After the audition, I sent an email to the on camera assistant at my agency saying thanks for helping me get set up with the audition. In actuality I was pretty pissed that my only audition in 6+ months was SET UP BY ME. C'mon guys. C'moooonnnnnn. So I sent an email saying something like "It's been a long time since Ive seen all of you, and since we last saw each other Ive lost about 25 lbs, so maybe it's a good time for another 'meetup'". They agreed and met up with me the next day at 4pm.

Since I was gonna be literally down the hall from my VO agent, I scheduled a time to meet up with him too. This is a facet of the business that I didn't expect. I had always thought, albeit erroneously, that as soon as I had an agent it would be "audition city" and I'd be running around town like a mad man going from audy to audy. Word of advice for all you actors out there: don't wait for the pot to boil, fucking get after that biotch. What's the phrase? The squeaky wheel is the one that gets fixed? Or the axle? You know what I mean...bottom line is you can't just sit back and assume that some people have you in their hearts and minds, ya gotta get after them and literally spoon feed them shit.

Speaking of spoon feeding.....I saw an audition in the breakdowns that I'd be perfect for. It was this:

Two hardcore stand-up comedy fans get together every Saturday to do play-by-play for the
match-up on Comedy Central. The only thing they love more than comedy is arguing with each
other, which they do constantly. They speak to the audience, but mostly bicker between
themselves. And sometimes bring in their correspondent Stu, and friend Becky.
All need GREAT comic timing and a 'regular person' appeal. The writing is a bit of a rapid fire
back and forth, so a good rapport together as a group is key. Looking for performers with solid
improv/sketch chops. Please notate any people who perform together regularly.
[GREG] 25-30, any ethnicity. A slightly pretentious nerd who leans toward underground comedy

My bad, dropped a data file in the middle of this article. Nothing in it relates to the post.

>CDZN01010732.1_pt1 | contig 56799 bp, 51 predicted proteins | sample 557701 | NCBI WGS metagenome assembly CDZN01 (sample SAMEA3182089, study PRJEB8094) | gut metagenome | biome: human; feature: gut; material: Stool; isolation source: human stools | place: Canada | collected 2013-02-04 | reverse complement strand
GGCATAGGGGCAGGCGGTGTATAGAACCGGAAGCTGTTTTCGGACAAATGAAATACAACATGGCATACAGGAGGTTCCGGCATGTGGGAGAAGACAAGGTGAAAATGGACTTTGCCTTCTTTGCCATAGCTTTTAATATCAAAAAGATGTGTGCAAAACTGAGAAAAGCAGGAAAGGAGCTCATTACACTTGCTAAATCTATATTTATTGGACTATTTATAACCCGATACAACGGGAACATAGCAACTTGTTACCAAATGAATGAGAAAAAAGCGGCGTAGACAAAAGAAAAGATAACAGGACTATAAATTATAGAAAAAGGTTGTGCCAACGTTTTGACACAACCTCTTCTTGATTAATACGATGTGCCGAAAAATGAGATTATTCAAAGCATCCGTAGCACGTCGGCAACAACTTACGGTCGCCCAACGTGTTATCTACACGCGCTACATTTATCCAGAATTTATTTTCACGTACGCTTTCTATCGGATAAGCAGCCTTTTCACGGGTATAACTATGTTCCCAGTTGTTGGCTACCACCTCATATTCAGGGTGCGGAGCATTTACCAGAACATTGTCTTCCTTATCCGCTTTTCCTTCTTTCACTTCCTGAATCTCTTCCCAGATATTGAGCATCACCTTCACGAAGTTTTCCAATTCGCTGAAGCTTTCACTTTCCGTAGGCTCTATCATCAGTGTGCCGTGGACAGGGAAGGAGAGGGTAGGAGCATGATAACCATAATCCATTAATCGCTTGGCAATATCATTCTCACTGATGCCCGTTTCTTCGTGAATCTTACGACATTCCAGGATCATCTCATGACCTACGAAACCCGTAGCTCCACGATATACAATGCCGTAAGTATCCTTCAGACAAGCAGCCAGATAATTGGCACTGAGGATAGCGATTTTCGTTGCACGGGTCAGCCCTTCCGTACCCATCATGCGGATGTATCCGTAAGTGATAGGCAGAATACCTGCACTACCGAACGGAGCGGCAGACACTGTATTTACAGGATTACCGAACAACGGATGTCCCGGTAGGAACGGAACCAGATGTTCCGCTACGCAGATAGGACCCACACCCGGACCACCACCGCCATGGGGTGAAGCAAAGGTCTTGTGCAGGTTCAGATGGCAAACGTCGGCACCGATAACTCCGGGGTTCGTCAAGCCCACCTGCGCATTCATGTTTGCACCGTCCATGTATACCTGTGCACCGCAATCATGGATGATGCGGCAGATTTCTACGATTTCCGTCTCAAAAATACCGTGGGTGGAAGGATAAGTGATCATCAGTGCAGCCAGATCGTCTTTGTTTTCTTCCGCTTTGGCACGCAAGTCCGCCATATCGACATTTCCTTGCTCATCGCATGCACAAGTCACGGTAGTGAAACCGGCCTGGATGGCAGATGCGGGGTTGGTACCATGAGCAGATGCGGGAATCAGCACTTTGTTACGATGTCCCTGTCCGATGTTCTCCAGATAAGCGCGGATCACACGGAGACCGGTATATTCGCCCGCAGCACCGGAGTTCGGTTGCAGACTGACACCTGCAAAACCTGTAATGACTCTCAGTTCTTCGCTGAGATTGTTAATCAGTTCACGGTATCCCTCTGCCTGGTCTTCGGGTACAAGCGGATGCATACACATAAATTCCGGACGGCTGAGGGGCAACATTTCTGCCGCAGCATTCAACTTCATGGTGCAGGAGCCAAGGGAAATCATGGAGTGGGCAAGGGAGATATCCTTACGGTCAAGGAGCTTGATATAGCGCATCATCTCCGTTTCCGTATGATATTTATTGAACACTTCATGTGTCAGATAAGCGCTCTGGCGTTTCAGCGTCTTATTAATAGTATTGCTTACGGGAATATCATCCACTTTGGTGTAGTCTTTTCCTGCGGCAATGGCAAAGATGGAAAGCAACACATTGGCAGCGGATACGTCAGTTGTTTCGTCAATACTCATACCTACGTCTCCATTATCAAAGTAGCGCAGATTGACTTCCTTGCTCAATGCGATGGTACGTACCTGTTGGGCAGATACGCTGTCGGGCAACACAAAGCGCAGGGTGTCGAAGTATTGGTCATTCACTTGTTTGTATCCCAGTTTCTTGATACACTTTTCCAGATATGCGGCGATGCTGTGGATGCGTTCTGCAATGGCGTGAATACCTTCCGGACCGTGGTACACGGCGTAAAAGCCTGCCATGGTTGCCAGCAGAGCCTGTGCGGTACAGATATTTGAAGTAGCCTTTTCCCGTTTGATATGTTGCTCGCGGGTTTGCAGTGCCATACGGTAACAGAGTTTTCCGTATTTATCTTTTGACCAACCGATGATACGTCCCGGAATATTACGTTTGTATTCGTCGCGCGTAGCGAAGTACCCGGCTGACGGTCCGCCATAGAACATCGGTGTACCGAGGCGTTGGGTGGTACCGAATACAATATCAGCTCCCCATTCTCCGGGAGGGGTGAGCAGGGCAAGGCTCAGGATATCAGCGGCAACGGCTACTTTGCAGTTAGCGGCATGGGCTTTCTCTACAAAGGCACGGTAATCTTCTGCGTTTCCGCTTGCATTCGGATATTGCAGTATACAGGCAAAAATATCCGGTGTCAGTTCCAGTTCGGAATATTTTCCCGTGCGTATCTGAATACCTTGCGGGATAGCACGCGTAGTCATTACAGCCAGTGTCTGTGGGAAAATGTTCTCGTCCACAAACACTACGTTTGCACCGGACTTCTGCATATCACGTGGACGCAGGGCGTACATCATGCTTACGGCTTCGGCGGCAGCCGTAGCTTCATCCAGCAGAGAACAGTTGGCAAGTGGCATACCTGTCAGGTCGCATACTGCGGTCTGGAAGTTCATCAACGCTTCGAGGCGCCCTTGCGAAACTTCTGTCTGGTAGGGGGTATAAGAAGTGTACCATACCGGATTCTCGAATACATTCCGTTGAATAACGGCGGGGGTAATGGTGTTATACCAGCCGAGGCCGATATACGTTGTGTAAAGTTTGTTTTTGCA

such as David Cross, Patton Oswalt, and Demetri Martin. He liked the first Dane Cook special
when it came out, but he'll never admit it.
[MITCH] 25-30, any ethnicity. A guy who's motto is 'If it's funny, it's funny.' He enjoys in-your-face
comedy of bigger club comics such as Dave Attell, Kat Williams, and Larry the Cable Guy. He
prefers funny faces over social commentary.

I submitted for Mitch by myself. While I am a comedy snob of sorts, I look like I'd love Larry the Cable guy and hate Patton Oswalt. I met Angela Mickey at a networking event and fortunately enough she liked me as a comedic actor and gave me her card and told me to keep in touch. So I did. Whenever I had a show I'd send an email and every now and then I'd sent a quick catch up email. She is very kind, and apparently is a great judge of talent. Everyone that I know who knows her says the same things, she's really nice, really great at her job and has a knack for discovering talent. So while I do have a legit agency that represents me, I'm just freelancing with them, so I have no problems with submitting for things myself. But in an effort to make things fair in a cosmic way, I had my agency's info on my 3 headshots that they had me bring.

I got the script last Friday afternoon and my audition was for Monday morning. I worked that script to death. I put in a solid 15 hours on it over the weekend (which is a looooong time for Jeff Foxworthy and Larry the Cable Guy references). The audition went really really well. I made the CD (not Angela, one of her coworkers, Angela was not at that particular audition) laugh on 3...count em 3 (!) separate occasions. With the crappyish script factored in and the fact that the CD had heard the same lame ass jokes about 30 times before I felt pretty good my accomplishments. I was also paired up with a random actor there too. Luckily, the guy was pretty good, pretty prepared and we made an OK team if I may say so myself. It's supposed to shoot this Friday, so if I get it, I will hear by tomorrow (Wednesday) for sure. We shall see. @ the very least, I came 100% prepared and off book and made some intelligent choices, can't go wrong with that. All I can control is how prepared and technically efficient I am at the craft of acting and auditioning. The rest, is up in the air. We shall see.

Then today, I had a voice over audition for AMP energy drinks. AMP is like redbull only in a larger can and dare I say......more eXtreme!!!!!!!!! Ha. That audition went well. It was at Pirate Studios and I really like the CD there, Erik. He gives really clear direction about what he wants and doesn't want for vocals, energy, clarity, character and tempo. You don't know how refreshing that is. It's like a dip in a lake when it's 99F and humid as hell. Ahhhh. The radio spot is supposed to be the "A.M. AMP Energy Wake Up Call". Michael Buffer, the boxing announcer calls up unsuspecting people and asks them if "They are ready to tackle their dayyyyyyyyyyyyyy???????" It's actually a really funny spot. Erik told me that what I laid down was "what he wanted the spot to sound like." (!) So that's cool. At the very least I am improving and at the very most I booked something. This also records on Friday. Sidenote: what a great problem that would be......having to schedule around 2 paying jobs in one day. Wow. Ha. I'm tickled pink just thinking about that.